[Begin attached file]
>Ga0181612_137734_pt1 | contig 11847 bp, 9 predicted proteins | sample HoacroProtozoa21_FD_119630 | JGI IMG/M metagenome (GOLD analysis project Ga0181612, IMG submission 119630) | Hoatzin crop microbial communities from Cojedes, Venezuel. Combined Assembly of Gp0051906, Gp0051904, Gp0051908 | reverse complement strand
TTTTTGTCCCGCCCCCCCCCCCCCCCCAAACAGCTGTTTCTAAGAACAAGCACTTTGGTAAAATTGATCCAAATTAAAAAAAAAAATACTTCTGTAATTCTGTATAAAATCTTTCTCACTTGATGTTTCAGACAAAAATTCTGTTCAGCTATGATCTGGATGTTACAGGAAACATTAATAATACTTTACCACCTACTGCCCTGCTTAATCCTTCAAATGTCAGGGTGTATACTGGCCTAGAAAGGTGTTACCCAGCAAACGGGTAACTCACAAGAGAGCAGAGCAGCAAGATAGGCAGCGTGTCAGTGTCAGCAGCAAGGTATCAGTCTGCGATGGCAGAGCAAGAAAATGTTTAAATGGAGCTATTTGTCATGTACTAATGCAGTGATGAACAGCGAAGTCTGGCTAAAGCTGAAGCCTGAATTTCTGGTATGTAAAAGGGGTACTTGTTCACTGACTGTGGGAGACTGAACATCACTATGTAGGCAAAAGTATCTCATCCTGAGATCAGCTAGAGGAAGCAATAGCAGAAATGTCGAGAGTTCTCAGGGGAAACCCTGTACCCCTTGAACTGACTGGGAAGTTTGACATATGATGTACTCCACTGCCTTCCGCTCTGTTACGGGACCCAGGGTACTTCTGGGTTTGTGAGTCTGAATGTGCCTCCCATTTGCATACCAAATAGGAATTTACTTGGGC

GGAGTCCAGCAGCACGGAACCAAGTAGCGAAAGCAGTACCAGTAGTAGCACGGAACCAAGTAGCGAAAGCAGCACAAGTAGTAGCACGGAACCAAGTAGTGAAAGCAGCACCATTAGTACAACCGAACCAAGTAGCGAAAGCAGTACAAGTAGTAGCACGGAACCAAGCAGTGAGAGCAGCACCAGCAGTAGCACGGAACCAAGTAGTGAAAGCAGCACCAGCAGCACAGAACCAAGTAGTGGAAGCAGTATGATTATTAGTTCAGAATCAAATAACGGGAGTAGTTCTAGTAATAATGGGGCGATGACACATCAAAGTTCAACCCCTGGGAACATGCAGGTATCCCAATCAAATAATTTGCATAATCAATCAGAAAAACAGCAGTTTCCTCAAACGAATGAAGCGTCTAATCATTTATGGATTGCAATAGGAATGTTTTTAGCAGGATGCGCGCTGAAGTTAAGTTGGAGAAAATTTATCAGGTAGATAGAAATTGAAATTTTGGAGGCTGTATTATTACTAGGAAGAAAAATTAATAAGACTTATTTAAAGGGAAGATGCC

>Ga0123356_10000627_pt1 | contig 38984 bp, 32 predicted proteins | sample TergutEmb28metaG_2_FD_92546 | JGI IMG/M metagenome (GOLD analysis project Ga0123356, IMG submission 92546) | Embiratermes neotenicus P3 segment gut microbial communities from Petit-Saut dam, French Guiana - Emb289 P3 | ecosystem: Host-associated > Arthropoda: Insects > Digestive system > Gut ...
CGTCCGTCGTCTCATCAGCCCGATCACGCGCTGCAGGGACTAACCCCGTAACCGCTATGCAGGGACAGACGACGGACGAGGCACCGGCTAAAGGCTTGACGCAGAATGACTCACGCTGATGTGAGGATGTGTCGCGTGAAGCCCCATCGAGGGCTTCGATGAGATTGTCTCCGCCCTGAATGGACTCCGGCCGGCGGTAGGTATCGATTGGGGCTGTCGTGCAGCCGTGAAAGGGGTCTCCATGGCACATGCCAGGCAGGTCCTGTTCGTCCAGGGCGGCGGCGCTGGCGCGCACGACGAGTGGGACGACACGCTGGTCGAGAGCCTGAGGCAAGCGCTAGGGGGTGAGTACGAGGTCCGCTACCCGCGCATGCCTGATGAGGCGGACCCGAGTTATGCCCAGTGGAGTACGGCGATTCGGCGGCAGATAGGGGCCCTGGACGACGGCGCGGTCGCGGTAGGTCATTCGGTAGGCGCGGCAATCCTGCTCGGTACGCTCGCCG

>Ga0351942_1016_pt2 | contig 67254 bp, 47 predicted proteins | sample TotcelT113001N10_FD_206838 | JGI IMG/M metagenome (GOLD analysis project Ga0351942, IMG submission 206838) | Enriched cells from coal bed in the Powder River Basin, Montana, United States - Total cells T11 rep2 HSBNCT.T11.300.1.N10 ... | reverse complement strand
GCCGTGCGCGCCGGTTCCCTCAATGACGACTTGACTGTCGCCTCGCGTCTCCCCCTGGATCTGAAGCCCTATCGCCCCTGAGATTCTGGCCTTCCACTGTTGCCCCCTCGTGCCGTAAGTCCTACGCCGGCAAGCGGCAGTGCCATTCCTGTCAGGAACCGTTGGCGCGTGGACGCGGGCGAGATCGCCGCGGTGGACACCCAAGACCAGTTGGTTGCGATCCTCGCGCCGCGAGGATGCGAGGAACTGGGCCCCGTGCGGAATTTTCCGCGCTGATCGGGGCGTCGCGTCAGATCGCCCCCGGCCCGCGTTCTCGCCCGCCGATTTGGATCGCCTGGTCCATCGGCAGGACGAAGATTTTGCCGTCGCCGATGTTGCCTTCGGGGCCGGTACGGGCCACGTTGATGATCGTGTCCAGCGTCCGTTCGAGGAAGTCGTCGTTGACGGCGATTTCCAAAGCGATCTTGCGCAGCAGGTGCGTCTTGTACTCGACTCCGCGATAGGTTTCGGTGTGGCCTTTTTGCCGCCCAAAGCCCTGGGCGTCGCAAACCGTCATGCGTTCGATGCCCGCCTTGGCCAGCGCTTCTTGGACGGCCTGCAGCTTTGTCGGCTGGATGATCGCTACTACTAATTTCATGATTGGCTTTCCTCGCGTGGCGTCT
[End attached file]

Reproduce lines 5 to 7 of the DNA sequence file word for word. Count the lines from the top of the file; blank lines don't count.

CGTCCGTCGTCTCATCAGCCCGATCACGCGCTGCAGGGACTAACCCCGTAACCGCTATGCAGGGACAGACGACGGACGAGGCACCGGCTAAAGGCTTGACGCAGAATGACTCACGCTGATGTGAGGATGTGTCGCGTGAAGCCCCATCGAGGGCTTCGATGAGATTGTCTCCGCCCTGAATGGACTCCGGCCGGCGGTAGGTATCGATTGGGGCTGTCGTGCAGCCGTGAAAGGGGTCTCCATGGCACATGCCAGGCAGGTCCTGTTCGTCCAGGGCGGCGGCGCTGGCGCGCACGACGAGTGGGACGACACGCTGGTCGAGAGCCTGAGGCAAGCGCTAGGGGGTGAGTACGAGGTCCGCTACCCGCGCATGCCTGATGAGGCGGACCCGAGTTATGCCCAGTGGAGTACGGCGATTCGGCGGCAGATAGGGGCCCTGGACGACGGCGCGGTCGCGGTAGGTCATTCGGTAGGCGCGGCAATCCTGCTCGGTACGCTCGCCG

>Ga0351942_1016_pt2 | contig 67254 bp, 47 predicted proteins | sample TotcelT113001N10_FD_206838 | JGI IMG/M metagenome (GOLD analysis project Ga0351942, IMG submission 206838) | Enriched cells from coal bed in the Powder River Basin, Montana, United States - Total cells T11 rep2 HSBNCT.T11.300.1.N10 ... | reverse complement strand
GCCGTGCGCGCCGGTTCCCTCAATGACGACTTGACTGTCGCCTCGCGTCTCCCCCTGGATCTGAAGCCCTATCGCCCCTGAGATTCTGGCCTTCCACTGTTGCCCCCTCGTGCCGTAAGTCCTACGCCGGCAAGCGGCAGTGCCATTCCTGTCAGGAACCGTTGGCGCGTGGACGCGGGCGAGATCGCCGCGGTGGACACCCAAGACCAGTTGGTTGCGATCCTCGCGCCGCGAGGATGCGAGGAACTGGGCCCCGTGCGGAATTTTCCGCGCTGATCGGGGCGTCGCGTCAGATCGCCCCCGGCCCGCGTTCTCGCCCGCCGATTTGGATCGCCTGGTCCATCGGCAGGACGAAGATTTTGCCGTCGCCGATGTTGCCTTCGGGGCCGGTACGGGCCACGTTGATGATCGTGTCCAGCGTCCGTTCGAGGAAGTCGTCGTTGACGGCGATTTCCAAAGCGATCTTGCGCAGCAGGTGCGTCTTGTACTCGACTCCGCGATAGGTTTCGGTGTGGCCTTTTTGCCGCCCAAAGCCCTGGGCGTCGCAAACCGTCATGCGTTCGATGCCCGCCTTGGCCAGCGCTTCTTGGACGGCCTGCAGCTTTGTCGGCTGGATGATCGCTACTACTAATTTCATGATTGGCTTTCCTCGCGTGGCGTCT